As the Presidential election draws ever closer, talk concerning how to deal with the economy has intensified. Last week’s 2nd Presidential Debate gave voters the clearest distinction yet between President Obama’s pragmatic plan for economic growth and GOP candidate Mitt Romney’s preposterous ‘vision’ embracing Reagan’s failed trickle down economics.
Political observers on the left rightly point out that President Obama still has a great deal of work to do to remedy the mess the created by 8 years of George W. Bush. But on the flip side what is the GOP offering as a cure? Tax cuts for the rich, a return to the failed trickle down economics that didn’t work 30 years ago. Those on the right proclaiming we need to cut taxes on the richest in order for trickle down economics to boost the economy need a reality check. When the rich get richer they don’t create new jobs out of the goodness of their heart; they reinvest their money to make more. The second presidential debate was the perfect platform for Romney to clearly define exactly what his tax cut plan is. Why didn’t he do it? Simply because he knows it doesn’t add up. Teresa Tritch’s article in the New York Times highlights this undeniable fact in a clear and concise manner.
GOP talk about cutting taxes has been going on for decades. What is surprising is that the GOP can still manage to get poor, lower-income conservatives to buy into this even though it clearly doesn’t make their standard of living any better. Appealing to the lowest common denominator is the one thing the GOP does well, how they do it by masquerading trickle down economics as ‘helping the middle class’ to their base core of voters when they are really promoting the interests of the rich is simply astounding. In brief they do this by blaming the left, unions, and ‘burdensome regulation’- both financial and environmental.
In spite of the fact that many conservatives talk about how important balancing the budget is, they remain against increasing revenues from those who benefit most from the current system. Republicans have derided and denounced the Buffet Rule, despite the fact that estimates from Think Progress show that it could generate over $170 billion in revenue. This is despite the fact that President Obama has stated on numerous occasions, most recently during the second presidential debate, that he would be willing to leave the Bush era tax cuts in place in order to help the middle class. This simply goes to show that Republicans are far more interested in demonizing the President than they are in offering a genuine remedy for the economy.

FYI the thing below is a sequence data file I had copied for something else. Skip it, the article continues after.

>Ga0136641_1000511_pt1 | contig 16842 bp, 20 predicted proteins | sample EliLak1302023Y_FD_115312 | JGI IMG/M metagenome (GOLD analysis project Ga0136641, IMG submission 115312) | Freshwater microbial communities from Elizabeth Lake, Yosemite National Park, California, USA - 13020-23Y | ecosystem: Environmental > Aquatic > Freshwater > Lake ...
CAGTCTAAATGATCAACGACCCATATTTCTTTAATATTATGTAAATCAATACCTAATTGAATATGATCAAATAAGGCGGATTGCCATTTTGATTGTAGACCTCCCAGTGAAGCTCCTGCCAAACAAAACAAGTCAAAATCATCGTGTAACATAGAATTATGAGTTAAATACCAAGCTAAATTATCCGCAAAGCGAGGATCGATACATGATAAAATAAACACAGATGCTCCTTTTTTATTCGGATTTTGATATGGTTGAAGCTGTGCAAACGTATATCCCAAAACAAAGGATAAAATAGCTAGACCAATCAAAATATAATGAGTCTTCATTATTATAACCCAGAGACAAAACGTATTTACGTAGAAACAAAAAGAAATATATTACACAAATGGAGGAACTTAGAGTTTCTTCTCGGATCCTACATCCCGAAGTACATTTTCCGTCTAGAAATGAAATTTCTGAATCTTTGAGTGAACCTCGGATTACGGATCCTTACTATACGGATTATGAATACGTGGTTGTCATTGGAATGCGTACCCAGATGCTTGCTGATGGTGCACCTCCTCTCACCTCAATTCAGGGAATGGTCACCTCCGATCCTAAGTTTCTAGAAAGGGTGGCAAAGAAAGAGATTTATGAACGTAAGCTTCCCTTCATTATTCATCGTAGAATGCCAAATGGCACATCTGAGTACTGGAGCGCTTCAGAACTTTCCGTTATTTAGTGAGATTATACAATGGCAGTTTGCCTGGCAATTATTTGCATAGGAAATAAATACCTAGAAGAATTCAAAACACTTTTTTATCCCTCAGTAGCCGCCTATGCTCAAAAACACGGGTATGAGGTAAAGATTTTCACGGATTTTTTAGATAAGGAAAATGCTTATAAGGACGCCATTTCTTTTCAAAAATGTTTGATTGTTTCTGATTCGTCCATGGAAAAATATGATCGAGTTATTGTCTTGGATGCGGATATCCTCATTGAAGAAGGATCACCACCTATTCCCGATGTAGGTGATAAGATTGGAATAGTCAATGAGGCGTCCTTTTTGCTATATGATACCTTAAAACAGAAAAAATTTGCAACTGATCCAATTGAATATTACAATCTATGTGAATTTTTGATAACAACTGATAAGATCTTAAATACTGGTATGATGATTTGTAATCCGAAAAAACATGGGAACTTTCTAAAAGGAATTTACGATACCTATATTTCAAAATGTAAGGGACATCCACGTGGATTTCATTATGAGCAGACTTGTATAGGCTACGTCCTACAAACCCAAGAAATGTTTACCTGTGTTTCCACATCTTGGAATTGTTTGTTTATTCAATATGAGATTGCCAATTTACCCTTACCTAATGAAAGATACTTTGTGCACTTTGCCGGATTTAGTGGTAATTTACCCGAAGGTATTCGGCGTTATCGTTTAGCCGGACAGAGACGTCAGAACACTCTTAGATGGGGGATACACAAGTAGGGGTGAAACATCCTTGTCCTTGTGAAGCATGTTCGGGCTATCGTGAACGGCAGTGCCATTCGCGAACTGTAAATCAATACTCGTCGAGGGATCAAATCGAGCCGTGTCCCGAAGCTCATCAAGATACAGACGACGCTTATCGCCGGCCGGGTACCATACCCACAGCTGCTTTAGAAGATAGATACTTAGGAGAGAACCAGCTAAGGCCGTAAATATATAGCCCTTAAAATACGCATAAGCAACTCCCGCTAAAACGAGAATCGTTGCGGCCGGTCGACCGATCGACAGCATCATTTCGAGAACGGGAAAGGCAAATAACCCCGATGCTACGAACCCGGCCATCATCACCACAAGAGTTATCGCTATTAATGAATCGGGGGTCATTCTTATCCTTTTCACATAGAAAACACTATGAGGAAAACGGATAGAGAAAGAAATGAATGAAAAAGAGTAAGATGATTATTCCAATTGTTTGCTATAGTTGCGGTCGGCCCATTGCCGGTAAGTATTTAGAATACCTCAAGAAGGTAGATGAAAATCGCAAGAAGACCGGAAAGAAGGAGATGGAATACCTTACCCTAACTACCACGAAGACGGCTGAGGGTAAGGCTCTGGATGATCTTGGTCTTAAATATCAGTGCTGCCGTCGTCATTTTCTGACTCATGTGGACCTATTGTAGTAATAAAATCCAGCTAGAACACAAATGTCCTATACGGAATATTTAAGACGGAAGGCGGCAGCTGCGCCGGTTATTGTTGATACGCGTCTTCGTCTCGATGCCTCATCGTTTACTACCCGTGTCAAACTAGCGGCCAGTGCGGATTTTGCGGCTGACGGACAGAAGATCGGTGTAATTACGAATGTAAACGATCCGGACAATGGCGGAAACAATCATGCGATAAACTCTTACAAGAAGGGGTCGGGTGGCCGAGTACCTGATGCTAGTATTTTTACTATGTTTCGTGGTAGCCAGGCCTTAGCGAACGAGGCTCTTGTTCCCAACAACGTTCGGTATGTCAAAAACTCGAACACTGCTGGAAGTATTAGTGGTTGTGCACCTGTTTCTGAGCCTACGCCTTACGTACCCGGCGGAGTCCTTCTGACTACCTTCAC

Changing taxation laws to ensure that the richest among us pay their fair share will go a long way to putting our debt to rest and ensuring that government safety nets are funded. While people on the right talk about enterprise and how companies are people, they forget all of the people who are struggling to make ends meet. Taking away money from Medicare and making welfare more difficult to receive will only extend people’s suffering. For our economy to recover, we need to start helping people who are on the bottom and are suffering the most, not letting the rich keep getting richer.